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Drinkaware – Hands (The best pace to drink at is your own)

With our client drinkaware.ie, we launched a radical new strategy in 2009.  This campaign targeted society as a whole not the individual drinker, leveraged cultural permission not individual shame and targeted public drunkenness not excessive drinking.  We believed that a culture shift would drive behaviour shift, not vice versa.

The “Had Enough” and “CCTV” campaigns recorded exceptional results: 86% brand awareness (93% amongst the core target market) and 78% advertising recall amongst 18 – 29 year old, out-performing public service, alcohol and non-fmcg service norms. The results also showed significant shifts in perceptions and attitudes to excessive drinking and public drunkenness.  We also saw marked improvements in claimed behaviour, with both claimed alcohol abuse and hangover incidence declining by over 10%.  Our findings were endorsed by most recent Eurobarometer Report which noted that although Ireland still has above EU average levels of binge drinking, it is also amongst the countries that “have seen a decrease in the percentage of those who have 5 or more drinks at least once a week and an increase in the percentage who say they have that many drinks less often than once a month or never”. Such was the extent of the campaign’s success that we saw we could move drinkaware.ie into the next phase of activity: directly targeting drinker behaviour.

Campaign objectives

Drinkaware.ie wanted to talk to young people about sensible drinking – not a conversation many young people were all that interested in having. Specifically, drinkaware.ie wanted more young people to:
–  adopt a more moderate style of drinking, by promoting the benefits of a slower pace
–  visit drinkaware.ie. for support, guidelines and information.

The challenge

We knew that brands operating in popular, motivating categories (e.g. alcoholic drinks) were finding it challenging to engage this audience online. So, what chance did a new brand like drinkaware.ie operating in a de-motivational category have? Clearly, information alone would not be enough. We needed a big, motivating platform to engage young people from which we could then deliver information to modify their behaviour and attitudes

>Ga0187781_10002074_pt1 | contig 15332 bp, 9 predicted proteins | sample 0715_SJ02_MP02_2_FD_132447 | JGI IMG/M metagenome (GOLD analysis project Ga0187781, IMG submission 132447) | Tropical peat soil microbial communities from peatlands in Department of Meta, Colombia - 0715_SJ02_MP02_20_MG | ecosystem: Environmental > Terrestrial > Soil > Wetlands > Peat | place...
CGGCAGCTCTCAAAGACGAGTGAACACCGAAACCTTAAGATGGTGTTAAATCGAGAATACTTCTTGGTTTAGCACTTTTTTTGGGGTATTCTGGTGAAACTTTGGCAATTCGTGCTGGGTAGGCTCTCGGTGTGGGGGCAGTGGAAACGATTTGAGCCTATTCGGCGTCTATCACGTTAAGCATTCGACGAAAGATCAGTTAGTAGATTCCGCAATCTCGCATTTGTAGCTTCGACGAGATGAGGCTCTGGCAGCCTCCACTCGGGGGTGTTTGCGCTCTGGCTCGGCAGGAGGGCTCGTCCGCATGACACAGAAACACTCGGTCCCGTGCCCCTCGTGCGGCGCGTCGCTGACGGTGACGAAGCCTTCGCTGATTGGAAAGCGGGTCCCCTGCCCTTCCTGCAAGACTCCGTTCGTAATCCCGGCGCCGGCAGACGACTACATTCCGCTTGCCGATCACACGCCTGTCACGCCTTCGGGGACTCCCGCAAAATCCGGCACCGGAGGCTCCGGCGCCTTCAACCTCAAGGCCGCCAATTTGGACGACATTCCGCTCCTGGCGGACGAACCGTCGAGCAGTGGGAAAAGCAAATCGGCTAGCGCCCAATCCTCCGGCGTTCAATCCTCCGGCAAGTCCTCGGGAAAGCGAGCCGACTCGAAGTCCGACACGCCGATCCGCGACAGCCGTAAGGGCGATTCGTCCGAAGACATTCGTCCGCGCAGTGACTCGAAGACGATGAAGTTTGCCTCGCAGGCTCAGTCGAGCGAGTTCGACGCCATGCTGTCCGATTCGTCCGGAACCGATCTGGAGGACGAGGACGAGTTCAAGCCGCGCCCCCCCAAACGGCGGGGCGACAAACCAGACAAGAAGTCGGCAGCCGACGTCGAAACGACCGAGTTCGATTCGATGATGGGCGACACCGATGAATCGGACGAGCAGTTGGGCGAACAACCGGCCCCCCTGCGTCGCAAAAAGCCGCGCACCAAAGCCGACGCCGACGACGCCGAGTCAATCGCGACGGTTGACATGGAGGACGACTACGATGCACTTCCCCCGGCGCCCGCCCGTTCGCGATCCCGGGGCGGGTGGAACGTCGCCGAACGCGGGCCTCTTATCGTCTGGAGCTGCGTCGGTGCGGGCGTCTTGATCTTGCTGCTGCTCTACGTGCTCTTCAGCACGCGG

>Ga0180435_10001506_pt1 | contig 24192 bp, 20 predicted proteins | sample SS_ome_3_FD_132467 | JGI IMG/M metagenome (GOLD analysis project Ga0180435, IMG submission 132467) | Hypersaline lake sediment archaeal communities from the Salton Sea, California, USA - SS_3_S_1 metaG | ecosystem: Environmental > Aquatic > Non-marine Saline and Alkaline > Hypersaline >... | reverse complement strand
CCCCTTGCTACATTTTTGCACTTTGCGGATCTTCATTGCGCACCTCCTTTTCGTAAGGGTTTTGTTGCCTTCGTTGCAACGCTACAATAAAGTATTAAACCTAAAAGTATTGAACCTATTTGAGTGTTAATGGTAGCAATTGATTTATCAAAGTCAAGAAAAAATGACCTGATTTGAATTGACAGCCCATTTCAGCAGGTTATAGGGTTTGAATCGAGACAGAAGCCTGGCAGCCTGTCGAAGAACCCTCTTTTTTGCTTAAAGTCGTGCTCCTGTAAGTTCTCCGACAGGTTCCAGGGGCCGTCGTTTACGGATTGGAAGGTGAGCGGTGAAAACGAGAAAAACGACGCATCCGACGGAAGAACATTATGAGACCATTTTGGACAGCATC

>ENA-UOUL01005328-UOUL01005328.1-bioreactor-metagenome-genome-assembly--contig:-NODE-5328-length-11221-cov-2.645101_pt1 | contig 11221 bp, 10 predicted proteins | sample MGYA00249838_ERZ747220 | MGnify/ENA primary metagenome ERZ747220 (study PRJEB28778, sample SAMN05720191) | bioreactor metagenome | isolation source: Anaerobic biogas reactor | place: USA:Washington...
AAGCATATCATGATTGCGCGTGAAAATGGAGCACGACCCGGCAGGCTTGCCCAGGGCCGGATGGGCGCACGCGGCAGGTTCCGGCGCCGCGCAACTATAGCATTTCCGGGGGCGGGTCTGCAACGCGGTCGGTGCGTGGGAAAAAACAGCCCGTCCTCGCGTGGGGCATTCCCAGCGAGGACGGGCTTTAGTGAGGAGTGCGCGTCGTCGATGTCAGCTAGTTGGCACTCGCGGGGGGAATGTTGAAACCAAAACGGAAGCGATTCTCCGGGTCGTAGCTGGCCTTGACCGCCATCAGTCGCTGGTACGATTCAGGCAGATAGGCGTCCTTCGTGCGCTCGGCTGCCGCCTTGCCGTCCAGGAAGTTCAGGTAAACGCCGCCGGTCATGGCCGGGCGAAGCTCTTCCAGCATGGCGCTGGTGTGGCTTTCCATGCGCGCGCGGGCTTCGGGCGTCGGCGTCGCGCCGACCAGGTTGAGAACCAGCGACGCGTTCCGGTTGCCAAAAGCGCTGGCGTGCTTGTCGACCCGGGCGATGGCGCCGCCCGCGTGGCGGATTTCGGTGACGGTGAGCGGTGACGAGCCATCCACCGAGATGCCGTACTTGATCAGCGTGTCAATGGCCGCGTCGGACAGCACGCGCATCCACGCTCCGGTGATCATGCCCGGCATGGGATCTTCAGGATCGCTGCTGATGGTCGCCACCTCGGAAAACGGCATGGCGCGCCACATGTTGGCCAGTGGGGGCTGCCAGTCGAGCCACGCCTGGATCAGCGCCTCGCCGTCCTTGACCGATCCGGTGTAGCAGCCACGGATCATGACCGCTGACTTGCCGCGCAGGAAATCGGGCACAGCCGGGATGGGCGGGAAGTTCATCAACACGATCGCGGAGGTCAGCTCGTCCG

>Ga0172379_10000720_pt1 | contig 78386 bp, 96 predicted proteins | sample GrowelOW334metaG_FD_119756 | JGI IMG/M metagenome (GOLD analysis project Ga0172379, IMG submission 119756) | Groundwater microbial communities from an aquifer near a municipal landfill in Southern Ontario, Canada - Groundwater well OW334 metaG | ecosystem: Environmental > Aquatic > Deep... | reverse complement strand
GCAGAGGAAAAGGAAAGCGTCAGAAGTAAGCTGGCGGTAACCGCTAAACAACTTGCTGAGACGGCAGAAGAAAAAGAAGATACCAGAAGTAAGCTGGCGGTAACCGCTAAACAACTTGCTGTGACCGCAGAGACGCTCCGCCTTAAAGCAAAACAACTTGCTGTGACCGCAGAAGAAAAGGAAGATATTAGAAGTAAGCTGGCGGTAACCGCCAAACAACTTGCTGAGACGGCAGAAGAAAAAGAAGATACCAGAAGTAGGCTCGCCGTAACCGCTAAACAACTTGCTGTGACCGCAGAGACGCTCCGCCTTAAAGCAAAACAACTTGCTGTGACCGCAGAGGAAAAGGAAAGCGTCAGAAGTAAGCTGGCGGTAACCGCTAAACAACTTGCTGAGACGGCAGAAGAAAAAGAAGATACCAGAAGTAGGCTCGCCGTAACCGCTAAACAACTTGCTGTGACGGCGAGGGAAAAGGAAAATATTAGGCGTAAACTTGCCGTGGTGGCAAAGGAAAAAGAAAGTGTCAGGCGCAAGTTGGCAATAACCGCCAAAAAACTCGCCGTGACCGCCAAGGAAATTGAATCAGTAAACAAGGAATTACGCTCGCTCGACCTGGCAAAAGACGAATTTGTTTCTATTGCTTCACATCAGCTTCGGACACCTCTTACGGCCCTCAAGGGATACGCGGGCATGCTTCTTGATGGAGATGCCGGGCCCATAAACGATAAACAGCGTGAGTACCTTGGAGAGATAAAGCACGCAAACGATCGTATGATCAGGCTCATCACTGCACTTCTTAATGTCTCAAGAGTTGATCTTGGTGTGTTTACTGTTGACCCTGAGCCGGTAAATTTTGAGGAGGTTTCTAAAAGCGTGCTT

The solution

We conducted research groups. We observed drinking amongst the target market. We consulted with a social anthropologist, an ex Assistant Garda Commissioner, a nightclub owner, a psychologist and an addiction counsellor. All this research confirmed that drinking is primarily a social bonding exercise. Using iPlan, our proprietary planning process, we noted that, when drinking in social groups, most people conform to the pace of the group. And that pace tends to be set by the fastest drinker. So what if we targeted pace? What if we could sensitise people to the fact that they are drinking at somebody else’s pace. If we could empower more people to drink at their own pace, more people would drink less and avoid binges. Research enthusiastically endorsed the new approach. Respondents found it to be honest, insightful, relevant and helpful.

Using Language’s Why–Can–How planning model we created  “Hands”  a tv-led campaign that extended to video-on-demand, cinema and radio, along with extensive outdoor and innovative use of social media.   The campaign communicates why, how and that the target audience can adopt a better pace of drinking in Ireland.   All media carried a clear call to action to visit drinkaware.ie.

The results

Recall
85% among the target audience, significantly higher vs average, exceeding Millward Brown norms

Effectiveness:
– One in eight deemed the campaign effective in encouraging them to rethink the pace of their drinking
– Reappraisal of personal pacing behaviour
– Three in four agree they’re more aware of the benefits of pacing.  Over two in three agree they’re thinking about pace more than they used to.

Web traffic:
Significant increase in mention of website for responsible drinking information.
– Website traffic increased – hits increased by 60%, visits increased by 66% in the first month of the new campaign.